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Transcript
Chapter 7 Section 4
War with Greece pgs. 184-188
The Battle of Marathon
The Battle of Marathon
• In 499 BC the Greek city-states in Asia Minor
rebelled against the Persians.
• Athens and a few other city-states sent an army to
help the Greeks in Asia Minor.
• Persia put down the rebellion, but Darius was very
angry with the Greeks for trying to rebel.
• In 490 BC, Darius and his army sailed to the plain
of Marathon near Athens.
The Battle of Marathon
• The Persian army had 20,000 and the Athenian
army had 10,000.
• The Athenians stayed hidden and planned their
strategy. They would wait in the hills, and attack the
Persians the next day.
• When it was time to attack, the Athenians formed a
long line, and ran full speed toward the Persians. It
look foolish but it worked.
The Battle of Marathon
• The Persians did well in the center of the line, but on the
ends the Athenians were too strong.
• They attacked both sides, trapping them and then
drawing together like pincers.
• The Persians lost the battle, and suffered major losses.
• According to Greek legend, a runner named Pheidippides
ran back to Athens (+25 miles). He said one word,
“victory” then collapsed and died.
• We get the name for our marathons for this story. (26.2)
The Battle of Thermopylae
The Battle of Thermopylae
• Darius died before he could take revenge on the Greeks.
His son Xerxes became king, and decided to continue the
conflict with Greece.
• In 480 BC the Persian army attacked Greece again,
crossing Asia Minor to Greece through a straight called
Hellespoint.
• Xerxes had his men build bridges across Hellespoint.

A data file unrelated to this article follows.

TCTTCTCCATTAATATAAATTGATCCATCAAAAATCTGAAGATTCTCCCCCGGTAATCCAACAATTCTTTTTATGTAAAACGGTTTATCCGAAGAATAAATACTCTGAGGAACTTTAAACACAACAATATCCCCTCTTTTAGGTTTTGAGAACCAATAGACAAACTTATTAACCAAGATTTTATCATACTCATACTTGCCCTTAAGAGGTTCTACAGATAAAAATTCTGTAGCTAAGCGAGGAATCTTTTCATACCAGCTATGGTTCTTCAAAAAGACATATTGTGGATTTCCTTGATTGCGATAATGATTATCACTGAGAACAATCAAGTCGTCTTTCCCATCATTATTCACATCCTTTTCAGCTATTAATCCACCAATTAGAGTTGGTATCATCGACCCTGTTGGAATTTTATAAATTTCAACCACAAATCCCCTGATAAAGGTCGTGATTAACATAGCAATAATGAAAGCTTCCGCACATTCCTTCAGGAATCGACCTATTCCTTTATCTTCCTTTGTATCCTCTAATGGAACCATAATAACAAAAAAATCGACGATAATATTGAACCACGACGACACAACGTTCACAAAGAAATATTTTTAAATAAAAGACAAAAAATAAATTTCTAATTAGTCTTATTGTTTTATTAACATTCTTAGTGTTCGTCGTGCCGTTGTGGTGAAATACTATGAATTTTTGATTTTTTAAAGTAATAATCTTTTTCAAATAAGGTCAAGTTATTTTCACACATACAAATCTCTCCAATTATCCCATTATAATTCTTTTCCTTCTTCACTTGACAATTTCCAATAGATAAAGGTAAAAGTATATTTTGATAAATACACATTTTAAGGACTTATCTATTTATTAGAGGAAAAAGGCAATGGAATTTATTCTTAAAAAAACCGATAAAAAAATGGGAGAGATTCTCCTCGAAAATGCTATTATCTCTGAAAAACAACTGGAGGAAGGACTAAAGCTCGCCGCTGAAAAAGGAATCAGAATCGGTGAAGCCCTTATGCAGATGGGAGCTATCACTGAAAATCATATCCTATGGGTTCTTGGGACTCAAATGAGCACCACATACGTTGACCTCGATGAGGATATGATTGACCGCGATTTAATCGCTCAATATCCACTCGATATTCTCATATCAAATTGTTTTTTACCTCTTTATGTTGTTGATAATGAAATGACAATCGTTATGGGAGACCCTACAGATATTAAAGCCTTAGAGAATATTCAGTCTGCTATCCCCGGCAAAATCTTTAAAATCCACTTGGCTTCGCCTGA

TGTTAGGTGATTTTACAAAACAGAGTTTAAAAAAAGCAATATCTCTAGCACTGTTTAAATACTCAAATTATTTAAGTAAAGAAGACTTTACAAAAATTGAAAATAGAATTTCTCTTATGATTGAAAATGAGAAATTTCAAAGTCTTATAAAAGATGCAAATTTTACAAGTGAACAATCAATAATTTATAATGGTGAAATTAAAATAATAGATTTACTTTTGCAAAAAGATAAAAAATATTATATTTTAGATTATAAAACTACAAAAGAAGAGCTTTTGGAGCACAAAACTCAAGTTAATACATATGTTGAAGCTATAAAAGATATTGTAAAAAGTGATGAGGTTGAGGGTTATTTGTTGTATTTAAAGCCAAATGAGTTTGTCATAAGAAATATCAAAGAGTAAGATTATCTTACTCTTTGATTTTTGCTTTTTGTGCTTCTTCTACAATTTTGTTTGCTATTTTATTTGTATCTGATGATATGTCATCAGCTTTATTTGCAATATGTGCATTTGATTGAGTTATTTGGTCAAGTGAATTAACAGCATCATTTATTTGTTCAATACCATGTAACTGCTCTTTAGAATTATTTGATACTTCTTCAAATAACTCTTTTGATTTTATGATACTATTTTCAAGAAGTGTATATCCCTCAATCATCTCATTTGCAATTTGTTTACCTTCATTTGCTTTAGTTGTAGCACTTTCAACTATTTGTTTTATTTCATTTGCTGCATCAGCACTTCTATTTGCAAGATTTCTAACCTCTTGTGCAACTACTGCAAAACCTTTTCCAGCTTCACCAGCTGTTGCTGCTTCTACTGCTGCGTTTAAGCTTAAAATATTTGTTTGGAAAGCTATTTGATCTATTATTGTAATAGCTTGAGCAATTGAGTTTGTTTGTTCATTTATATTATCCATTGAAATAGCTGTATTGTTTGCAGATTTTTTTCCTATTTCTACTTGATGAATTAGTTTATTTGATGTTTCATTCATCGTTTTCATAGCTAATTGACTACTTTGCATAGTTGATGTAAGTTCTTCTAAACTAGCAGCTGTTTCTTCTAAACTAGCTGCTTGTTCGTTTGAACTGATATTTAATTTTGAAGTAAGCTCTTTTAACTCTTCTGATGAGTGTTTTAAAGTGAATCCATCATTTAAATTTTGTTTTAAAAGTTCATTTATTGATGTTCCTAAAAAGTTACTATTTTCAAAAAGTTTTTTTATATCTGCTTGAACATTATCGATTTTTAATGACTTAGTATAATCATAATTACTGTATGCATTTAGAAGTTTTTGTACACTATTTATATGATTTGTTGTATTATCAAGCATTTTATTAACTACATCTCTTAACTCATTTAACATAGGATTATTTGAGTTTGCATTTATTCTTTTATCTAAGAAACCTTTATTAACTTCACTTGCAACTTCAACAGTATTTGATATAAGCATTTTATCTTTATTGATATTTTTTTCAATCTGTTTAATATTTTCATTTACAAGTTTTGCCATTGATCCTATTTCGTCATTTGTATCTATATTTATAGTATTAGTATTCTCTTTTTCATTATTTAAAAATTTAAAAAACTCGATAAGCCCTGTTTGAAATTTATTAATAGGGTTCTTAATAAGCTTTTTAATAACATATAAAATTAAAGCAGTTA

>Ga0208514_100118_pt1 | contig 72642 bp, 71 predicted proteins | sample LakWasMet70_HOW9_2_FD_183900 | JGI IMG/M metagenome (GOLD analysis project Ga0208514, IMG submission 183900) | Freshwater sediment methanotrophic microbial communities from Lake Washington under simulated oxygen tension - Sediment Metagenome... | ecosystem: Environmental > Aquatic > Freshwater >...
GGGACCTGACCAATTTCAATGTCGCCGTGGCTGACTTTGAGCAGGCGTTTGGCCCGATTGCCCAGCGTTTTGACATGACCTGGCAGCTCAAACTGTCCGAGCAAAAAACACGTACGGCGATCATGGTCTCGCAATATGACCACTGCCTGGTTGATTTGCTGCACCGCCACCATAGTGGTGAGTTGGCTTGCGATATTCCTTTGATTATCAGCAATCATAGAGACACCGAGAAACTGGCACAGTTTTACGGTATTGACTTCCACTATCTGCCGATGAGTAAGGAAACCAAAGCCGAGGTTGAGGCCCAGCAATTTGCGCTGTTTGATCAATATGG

They laid planks across two long lines of Persian ships to
make these bridges.
• But a storm destroyed the bridges before they could
finish.
The Battle of Thermopylae
• Xerxes was so angry that he killed the engineers who
designed the bridges.
• He also ordered the soldiers to beat the water with
300 lashes.
• When Xerxes finally calmed down, the bridges were
rebuilt and they marched across the into Greece.
• Sparta, another Greek city-state helped Athens in
fighting the Persians. Sparta had a very strong
military.
The Battle of Thermopylae
• The Greeks decided to position themselves at
Thermopylae.
• At first it looked like they were going to push the
Persians back, but a Greek traitor showed the
Persians another path through the mountains.
• Before long, the Greeks were surrounded. They
fought till the end, but were defeated.
• The Persians marched to Athens and burned down
the entire city.
The Battle of Salamis
The Battle of Salamis
• The Greeks were not ready to give up.
• A Greek general Themistocles had a plan to defeat
Persia.
• Themistocles knew the Greeks had smaller and faster
ships than the Persians.
• If the Greeks trapped the Persian ships, they could win.
• The straight between the island of Salamis and Greece
was where Themistocles decided to attack .
The Battle of Salamis
• The Greeks lured the Persians in with a false report
that the Greeks were trying to escape.
• The battle began in the morning where sea breezes
created strong waves. The Persian ships struggled.
• The Greeks then launched their ships from the beach
of Salamis and rammed the Persian ships, sinking
many of them.
• During the next year, the Greeks fought one more
battle with the Persians in Plataea.
The Battle of Salamis
• Many Persians were killed, and in the end, the
Persians had to admit defeat.
• Xerxes pulled the last Persian troops out of Greece
and went home.
• The wars between the Persians and Greeks are
known as the Persian wars.
• Although Persia lost, it still remained powerful for
more than a century.
In the Bible
• Read and Discuss Xerxes and Esther pg. 188
Discussion Questions
1. What events led to the wars between Persia and
Greece?
2. Which side own each of the 3 major battles?
Homework
• WB page 107-108